'Having long portrayed Rahul as being out of touch, the BJP was suddenly confronted with a spectacle of humbleness and concern for the downtrodden,' observes Amulya Ganguli.
Illustration: Uttam Ghosh/Rediff.com
Twice in the recent past, the BJP has found itself being wrong-footed.
For a canny, street-smart party, such lapses are unusual.
If anything, they show that it is losing its touch, perhaps because of its long stint in the giddy heights of power.
On the first occasion when the BJP was put on the defensive was when the Congress offered to bear the train fares of the migrant labourers travelling back to their villages.
Earlier, BJP MP Subramanian Swamy had said that it was 'moronic' of the government to charge fares from them.
The second time was when Rahul Gandhi was pictured sitting on a pavement, talking to a group of migrants.
It was a Haroun al-Rashid moment of a privileged person closely interacting with the unwashed masses.
Except that unlike the medieval potentate, the Congress's shahzada was not in disguise.
For the BJP, this was the unkindest cut of all.
Having long portrayed Rahul as being out of touch with the hoi polloi, for having been born with a silver spoon in his mouth, the BJP was suddenly confronted with a spectacle of humbleness and concern for the downtrodden which was at variance with its longstanding objective of portraying the former Congress president as a dilletante.
Nirmala Sitharaman's ire, therefore, is understandable.
She instinctively realised that the BJP would be hard put to replicate Rahul's gesture.
None of its partymen, who are currently full of themselves in the belief enunciated by Amit Anilchandra Shah that they are going to rule from panchayats to parliament for the next half a century, will be willing to sit down on a pavement to talk to the down-and-out.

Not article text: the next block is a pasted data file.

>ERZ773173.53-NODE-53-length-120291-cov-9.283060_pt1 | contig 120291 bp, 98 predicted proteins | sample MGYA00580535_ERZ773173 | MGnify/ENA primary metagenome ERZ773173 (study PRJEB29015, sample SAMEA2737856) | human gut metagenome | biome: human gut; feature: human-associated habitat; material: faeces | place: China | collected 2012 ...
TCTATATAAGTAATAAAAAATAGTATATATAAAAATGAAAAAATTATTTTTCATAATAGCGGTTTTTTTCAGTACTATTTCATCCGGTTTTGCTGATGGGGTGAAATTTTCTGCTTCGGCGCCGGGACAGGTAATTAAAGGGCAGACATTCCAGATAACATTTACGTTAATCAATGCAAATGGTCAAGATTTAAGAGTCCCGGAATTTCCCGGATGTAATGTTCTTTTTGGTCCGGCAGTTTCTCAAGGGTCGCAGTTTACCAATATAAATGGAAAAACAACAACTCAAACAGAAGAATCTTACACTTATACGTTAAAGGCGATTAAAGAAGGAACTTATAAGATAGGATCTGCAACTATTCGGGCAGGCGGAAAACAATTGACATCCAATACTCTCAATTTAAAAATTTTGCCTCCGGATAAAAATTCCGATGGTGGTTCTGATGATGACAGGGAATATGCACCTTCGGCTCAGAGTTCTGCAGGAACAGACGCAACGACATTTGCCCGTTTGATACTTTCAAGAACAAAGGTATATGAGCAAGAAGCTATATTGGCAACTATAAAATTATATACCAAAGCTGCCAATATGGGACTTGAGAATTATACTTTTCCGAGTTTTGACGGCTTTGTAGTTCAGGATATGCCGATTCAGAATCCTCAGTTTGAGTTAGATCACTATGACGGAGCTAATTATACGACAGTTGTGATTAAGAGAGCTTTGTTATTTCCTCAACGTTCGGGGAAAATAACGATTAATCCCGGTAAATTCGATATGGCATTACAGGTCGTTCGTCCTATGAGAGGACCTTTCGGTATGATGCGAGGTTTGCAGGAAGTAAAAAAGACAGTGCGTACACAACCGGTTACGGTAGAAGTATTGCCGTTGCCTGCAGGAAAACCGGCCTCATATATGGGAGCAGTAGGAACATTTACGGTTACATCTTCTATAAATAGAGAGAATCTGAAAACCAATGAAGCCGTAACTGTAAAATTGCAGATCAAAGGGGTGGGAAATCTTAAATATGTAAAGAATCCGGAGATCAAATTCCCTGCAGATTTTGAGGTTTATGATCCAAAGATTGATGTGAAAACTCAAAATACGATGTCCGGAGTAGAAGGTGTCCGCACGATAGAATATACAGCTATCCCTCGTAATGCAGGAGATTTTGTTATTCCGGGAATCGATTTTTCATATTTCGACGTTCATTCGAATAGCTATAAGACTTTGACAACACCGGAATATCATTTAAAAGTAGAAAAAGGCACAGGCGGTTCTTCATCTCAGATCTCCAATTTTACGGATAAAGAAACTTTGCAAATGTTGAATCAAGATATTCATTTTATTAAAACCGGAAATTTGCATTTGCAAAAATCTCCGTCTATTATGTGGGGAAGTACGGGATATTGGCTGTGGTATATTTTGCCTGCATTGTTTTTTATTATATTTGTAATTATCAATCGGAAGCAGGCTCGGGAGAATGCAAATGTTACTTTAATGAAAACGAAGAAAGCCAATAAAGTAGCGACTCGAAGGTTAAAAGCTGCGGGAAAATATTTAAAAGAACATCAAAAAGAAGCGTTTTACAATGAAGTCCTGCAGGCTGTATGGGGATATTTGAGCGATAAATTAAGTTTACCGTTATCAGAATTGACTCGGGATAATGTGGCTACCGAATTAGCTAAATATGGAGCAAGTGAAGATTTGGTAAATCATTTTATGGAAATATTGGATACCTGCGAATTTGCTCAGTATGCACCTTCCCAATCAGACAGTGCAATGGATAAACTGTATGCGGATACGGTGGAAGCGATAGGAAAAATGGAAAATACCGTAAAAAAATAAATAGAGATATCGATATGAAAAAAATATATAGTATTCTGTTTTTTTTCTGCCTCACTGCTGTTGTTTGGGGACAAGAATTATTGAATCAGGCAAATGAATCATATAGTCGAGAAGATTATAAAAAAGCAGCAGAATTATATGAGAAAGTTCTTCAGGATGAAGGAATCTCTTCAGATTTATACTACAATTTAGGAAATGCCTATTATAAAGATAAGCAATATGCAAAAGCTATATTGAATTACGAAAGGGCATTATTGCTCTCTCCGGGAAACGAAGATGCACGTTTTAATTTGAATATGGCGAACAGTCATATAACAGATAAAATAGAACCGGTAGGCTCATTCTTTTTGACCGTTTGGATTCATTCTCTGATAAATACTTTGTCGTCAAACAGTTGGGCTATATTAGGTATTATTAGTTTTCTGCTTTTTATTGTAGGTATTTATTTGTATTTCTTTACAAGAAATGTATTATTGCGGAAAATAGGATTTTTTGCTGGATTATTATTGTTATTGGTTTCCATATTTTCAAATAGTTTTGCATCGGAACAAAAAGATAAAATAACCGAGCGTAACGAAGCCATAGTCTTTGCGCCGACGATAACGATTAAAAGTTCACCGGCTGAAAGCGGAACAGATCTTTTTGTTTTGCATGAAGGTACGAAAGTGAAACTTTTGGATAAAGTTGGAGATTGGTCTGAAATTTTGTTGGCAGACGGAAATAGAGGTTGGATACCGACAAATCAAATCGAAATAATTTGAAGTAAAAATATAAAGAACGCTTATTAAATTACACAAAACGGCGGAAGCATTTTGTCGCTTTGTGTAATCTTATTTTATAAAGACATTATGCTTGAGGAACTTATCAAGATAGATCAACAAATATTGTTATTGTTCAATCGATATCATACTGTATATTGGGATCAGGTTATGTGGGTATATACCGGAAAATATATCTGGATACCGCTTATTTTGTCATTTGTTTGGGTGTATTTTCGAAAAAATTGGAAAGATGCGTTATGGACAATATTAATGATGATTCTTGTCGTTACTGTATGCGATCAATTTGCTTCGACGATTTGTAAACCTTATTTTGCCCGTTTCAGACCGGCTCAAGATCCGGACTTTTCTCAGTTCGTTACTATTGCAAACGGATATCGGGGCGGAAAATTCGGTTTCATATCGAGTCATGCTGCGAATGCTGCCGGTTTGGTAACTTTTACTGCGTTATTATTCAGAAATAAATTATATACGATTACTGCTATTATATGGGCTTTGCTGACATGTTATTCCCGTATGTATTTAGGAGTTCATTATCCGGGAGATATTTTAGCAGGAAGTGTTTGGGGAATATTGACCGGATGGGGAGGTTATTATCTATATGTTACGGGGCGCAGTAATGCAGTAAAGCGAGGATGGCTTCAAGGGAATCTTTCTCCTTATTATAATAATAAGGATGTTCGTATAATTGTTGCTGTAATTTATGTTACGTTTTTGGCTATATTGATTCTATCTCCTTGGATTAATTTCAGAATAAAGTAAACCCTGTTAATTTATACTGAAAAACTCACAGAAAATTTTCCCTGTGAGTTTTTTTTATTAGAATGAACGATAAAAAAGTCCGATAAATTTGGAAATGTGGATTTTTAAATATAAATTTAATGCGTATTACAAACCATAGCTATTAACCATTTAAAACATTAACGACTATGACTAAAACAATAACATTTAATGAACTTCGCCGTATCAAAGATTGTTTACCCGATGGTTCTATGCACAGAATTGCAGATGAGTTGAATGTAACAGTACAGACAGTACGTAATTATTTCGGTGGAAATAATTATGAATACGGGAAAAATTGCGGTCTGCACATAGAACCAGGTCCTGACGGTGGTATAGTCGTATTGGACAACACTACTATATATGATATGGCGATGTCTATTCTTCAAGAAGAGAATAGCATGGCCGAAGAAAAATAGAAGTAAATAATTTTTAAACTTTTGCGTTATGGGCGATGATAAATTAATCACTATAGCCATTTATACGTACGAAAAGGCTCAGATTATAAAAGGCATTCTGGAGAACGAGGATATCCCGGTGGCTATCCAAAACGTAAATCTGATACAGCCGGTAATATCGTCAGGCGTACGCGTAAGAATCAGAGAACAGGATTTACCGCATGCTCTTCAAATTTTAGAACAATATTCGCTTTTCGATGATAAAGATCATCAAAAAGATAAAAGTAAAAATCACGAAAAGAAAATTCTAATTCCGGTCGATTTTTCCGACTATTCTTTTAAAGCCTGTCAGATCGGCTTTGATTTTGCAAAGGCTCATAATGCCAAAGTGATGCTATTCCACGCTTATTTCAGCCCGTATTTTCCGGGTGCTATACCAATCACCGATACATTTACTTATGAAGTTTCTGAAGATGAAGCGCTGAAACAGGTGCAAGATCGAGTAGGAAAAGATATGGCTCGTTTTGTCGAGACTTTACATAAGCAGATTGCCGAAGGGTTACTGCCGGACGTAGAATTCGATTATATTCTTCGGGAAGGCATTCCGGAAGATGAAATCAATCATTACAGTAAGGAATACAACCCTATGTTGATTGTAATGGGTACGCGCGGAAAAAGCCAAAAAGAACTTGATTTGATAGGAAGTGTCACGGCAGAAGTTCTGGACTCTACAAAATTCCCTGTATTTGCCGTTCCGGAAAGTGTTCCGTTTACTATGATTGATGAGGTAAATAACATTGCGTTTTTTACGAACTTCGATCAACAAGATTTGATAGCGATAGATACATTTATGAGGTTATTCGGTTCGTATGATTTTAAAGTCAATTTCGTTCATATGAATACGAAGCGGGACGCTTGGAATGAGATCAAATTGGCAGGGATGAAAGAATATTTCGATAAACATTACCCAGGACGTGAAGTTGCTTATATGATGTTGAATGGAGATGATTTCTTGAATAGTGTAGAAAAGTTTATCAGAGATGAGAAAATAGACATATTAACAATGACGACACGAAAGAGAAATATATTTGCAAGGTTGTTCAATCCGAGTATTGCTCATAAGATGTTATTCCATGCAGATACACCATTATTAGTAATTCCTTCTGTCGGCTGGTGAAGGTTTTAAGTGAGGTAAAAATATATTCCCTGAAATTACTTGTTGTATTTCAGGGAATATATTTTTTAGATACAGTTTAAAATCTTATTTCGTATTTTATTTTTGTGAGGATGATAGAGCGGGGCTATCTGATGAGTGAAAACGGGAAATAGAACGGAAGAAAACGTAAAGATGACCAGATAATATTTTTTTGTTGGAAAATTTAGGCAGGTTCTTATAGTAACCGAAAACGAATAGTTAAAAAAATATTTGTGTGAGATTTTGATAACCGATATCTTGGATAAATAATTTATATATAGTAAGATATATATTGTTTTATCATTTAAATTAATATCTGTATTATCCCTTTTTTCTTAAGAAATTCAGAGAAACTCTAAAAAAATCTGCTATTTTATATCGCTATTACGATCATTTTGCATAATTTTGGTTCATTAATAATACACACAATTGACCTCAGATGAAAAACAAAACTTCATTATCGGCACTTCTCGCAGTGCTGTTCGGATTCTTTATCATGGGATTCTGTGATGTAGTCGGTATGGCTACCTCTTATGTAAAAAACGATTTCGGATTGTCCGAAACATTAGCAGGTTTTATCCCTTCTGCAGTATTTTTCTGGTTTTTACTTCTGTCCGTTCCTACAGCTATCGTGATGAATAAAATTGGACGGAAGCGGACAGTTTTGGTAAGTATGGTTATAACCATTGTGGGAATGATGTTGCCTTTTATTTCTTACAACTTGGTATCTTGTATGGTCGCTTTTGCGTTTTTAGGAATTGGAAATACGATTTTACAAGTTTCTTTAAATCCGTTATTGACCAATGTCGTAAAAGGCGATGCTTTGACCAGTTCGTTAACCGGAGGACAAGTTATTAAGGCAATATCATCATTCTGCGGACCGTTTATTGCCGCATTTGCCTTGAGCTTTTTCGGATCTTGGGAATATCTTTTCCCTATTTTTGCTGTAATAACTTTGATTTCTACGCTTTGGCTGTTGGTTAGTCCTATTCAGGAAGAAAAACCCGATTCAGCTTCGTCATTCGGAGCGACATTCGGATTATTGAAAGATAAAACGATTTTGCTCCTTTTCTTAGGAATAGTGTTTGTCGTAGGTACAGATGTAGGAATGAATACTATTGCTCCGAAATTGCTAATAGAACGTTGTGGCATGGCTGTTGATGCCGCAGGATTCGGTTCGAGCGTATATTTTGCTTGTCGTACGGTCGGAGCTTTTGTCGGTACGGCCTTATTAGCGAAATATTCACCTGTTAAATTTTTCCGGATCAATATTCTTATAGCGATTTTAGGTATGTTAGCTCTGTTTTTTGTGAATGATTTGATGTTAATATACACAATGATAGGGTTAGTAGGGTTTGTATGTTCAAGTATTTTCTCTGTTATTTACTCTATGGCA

Not surprisingly, Rahul's unpretentious act has been derided as a 'staged' photo-op.
In a way, it might have been.
After all, he did go to meet the migrants accompanied by cameramen who later prepared a documentary on the tete-a-tete.
But, politics after all does comprise photo-ops, whether it is declaiming at a public rally or on television.
This is the reason why virtually all politicians, in fact all public personalities, whether a film star or a sportsperson, spend their lives in front of cameras, either willingly or inadvertently as when the paparazzi try to catch them in their unguarded moments.
It is besides the point, therefore, to accuse Rahul of publicising the event.
What matters is his intention.
Even if it is conceded that he was trying to buttress his party's position among the migrants and to impress the people at large by reaching out to those in dire straits, at least his 'drama-baazi', to quote the finance minister, could not but have served the purpose of highlighting the plight of the labourers who have been left high and dry by the government's sudden call for a lockdown.
The same purpose of drawing attention to their miseries is also being served by the videos of their long treks on highways or on trucks and in trains.
Some of the videos are accompanied by mournful songs and sarcastic comments on the high and mighty which can also have a dramatic impact on the viewers.
Perhaps the real drama of Rahul's act was to demonstrate a hitherto hidden side of his character -- his sense of compassion.
It is not something which can be easily feigned.
As a result, it is hard to imagine any one of the top honchos of the BJP squatting on a footpath with those whose ordinariness can be gleaned from their clothes.
No matter how irate are the BJP and its 'undeclared' spokespersons like the BSP's Mayawati (as the Congress has dubbed her), there is little doubt that Rahul has stolen a march over them.
Amulya Ganguli is a writer on current affairs
Production: Aslam Hunani/Rediff.com